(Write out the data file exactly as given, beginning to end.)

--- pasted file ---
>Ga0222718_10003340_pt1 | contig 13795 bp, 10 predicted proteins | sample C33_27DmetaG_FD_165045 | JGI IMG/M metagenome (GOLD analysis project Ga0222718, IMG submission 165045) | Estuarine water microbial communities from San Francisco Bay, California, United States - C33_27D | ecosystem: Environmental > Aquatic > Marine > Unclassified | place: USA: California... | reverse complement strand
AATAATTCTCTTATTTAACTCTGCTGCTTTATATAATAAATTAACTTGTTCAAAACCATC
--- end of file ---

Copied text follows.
>Ga0222718_10003340_pt1 | contig 13795 bp, 10 predicted proteins | sample C33_27DmetaG_FD_165045 | JGI IMG/M metagenome (GOLD analysis project Ga0222718, IMG submission 165045) | Estuarine water microbial communities from San Francisco Bay, California, United States - C33_27D | ecosystem: Environmental > Aquatic > Marine > Unclassified | place: USA: California... | reverse complement strand
AATAATTCTCTTATTTAACTCTGCTGCTTTATATAATAAATTAACTTGTTCAAAACCATC